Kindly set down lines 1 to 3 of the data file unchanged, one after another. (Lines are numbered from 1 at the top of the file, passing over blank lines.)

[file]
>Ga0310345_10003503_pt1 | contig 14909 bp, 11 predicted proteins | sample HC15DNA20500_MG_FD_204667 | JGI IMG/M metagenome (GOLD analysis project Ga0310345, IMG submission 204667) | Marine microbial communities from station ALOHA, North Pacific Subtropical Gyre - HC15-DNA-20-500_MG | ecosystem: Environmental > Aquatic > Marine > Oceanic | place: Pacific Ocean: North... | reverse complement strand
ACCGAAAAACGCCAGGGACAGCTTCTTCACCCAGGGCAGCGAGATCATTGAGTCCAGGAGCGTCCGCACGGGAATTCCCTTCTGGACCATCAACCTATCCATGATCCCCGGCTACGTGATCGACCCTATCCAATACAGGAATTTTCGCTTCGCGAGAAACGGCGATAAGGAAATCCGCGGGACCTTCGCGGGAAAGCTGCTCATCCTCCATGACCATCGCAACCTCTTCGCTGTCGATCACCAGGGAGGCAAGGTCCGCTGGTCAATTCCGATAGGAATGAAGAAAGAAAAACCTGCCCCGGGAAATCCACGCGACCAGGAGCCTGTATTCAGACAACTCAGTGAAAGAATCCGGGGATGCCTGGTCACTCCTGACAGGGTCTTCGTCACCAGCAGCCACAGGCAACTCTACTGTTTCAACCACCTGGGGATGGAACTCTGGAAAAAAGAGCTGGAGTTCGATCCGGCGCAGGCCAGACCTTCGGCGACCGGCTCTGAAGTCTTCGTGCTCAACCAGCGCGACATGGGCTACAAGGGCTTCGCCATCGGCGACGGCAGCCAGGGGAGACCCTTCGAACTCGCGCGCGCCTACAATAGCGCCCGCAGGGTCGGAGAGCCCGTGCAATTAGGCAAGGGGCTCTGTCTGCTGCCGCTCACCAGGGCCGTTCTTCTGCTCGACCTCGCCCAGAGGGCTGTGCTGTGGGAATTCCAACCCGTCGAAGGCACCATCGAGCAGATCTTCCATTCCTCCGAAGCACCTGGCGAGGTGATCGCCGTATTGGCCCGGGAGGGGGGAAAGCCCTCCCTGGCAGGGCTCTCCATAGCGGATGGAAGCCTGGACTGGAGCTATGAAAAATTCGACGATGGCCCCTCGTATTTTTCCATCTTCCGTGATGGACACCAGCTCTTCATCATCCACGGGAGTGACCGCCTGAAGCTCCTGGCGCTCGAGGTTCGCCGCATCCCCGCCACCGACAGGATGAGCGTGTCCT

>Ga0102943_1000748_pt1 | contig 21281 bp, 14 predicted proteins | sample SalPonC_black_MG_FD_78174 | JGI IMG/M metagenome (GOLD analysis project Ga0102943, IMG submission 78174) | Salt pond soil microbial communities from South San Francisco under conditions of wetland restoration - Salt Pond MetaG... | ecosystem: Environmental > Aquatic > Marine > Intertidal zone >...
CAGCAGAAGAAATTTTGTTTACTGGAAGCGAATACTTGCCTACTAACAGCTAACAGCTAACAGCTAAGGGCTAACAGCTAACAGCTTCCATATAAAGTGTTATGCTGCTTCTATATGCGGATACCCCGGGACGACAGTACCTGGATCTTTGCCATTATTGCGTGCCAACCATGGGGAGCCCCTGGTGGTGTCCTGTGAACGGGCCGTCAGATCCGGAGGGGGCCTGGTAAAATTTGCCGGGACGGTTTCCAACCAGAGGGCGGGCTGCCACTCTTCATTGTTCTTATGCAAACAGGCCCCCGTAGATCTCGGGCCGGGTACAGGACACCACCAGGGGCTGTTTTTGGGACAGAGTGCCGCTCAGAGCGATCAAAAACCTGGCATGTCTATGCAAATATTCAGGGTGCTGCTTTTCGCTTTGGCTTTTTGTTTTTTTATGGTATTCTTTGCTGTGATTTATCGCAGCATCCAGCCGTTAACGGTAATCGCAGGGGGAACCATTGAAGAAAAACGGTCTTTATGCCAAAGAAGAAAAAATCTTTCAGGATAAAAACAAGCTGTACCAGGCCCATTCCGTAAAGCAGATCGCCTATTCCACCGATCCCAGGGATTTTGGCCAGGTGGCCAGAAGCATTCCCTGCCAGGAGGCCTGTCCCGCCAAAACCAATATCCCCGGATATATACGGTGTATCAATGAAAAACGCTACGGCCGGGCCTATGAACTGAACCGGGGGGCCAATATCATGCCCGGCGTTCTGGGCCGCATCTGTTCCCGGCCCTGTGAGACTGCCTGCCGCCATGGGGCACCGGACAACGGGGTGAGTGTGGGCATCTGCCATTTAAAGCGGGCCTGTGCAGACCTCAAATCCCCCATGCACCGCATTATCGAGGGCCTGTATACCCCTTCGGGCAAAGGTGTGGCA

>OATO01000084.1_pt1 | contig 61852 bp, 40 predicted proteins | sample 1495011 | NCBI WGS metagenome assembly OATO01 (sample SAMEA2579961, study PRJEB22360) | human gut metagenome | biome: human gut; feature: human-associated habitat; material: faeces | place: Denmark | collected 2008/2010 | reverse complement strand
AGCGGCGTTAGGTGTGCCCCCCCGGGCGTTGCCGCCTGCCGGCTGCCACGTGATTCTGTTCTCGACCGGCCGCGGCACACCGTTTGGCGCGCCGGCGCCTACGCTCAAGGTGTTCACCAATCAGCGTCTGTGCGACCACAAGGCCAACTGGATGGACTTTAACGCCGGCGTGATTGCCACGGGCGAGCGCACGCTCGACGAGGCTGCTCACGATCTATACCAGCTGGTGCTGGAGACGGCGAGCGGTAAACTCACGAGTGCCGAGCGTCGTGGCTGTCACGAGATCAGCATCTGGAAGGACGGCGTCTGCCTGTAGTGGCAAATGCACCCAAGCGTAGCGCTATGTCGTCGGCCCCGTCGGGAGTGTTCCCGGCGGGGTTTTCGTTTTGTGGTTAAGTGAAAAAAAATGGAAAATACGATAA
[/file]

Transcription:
>Ga0310345_10003503_pt1 | contig 14909 bp, 11 predicted proteins | sample HC15DNA20500_MG_FD_204667 | JGI IMG/M metagenome (GOLD analysis project Ga0310345, IMG submission 204667) | Marine microbial communities from station ALOHA, North Pacific Subtropical Gyre - HC15-DNA-20-500_MG | ecosystem: Environmental > Aquatic > Marine > Oceanic | place: Pacific Ocean: North... | reverse complement strand
ACCGAAAAACGCCAGGGACAGCTTCTTCACCCAGGGCAGCGAGATCATTGAGTCCAGGAGCGTCCGCACGGGAATTCCCTTCTGGACCATCAACCTATCCATGATCCCCGGCTACGTGATCGACCCTATCCAATACAGGAATTTTCGCTTCGCGAGAAACGGCGATAAGGAAATCCGCGGGACCTTCGCGGGAAAGCTGCTCATCCTCCATGACCATCGCAACCTCTTCGCTGTCGATCACCAGGGAGGCAAGGTCCGCTGGTCAATTCCGATAGGAATGAAGAAAGAAAAACCTGCCCCGGGAAATCCACGCGACCAGGAGCCTGTATTCAGACAACTCAGTGAAAGAATCCGGGGATGCCTGGTCACTCCTGACAGGGTCTTCGTCACCAGCAGCCACAGGCAACTCTACTGTTTCAACCACCTGGGGATGGAACTCTGGAAAAAAGAGCTGGAGTTCGATCCGGCGCAGGCCAGACCTTCGGCGACCGGCTCTGAAGTCTTCGTGCTCAACCAGCGCGACATGGGCTACAAGGGCTTCGCCATCGGCGACGGCAGCCAGGGGAGACCCTTCGAACTCGCGCGCGCCTACAATAGCGCCCGCAGGGTCGGAGAGCCCGTGCAATTAGGCAAGGGGCTCTGTCTGCTGCCGCTCACCAGGGCCGTTCTTCTGCTCGACCTCGCCCAGAGGGCTGTGCTGTGGGAATTCCAACCCGTCGAAGGCACCATCGAGCAGATCTTCCATTCCTCCGAAGCACCTGGCGAGGTGATCGCCGTATTGGCCCGGGAGGGGGGAAAGCCCTCCCTGGCAGGGCTCTCCATAGCGGATGGAAGCCTGGACTGGAGCTATGAAAAATTCGACGATGGCCCCTCGTATTTTTCCATCTTCCGTGATGGACACCAGCTCTTCATCATCCACGGGAGTGACCGCCTGAAGCTCCTGGCGCTCGAGGTTCGCCGCATCCCCGCCACCGACAGGATGAGCGTGTCCT

>Ga0102943_1000748_pt1 | contig 21281 bp, 14 predicted proteins | sample SalPonC_black_MG_FD_78174 | JGI IMG/M metagenome (GOLD analysis project Ga0102943, IMG submission 78174) | Salt pond soil microbial communities from South San Francisco under conditions of wetland restoration - Salt Pond MetaG... | ecosystem: Environmental > Aquatic > Marine > Intertidal zone >...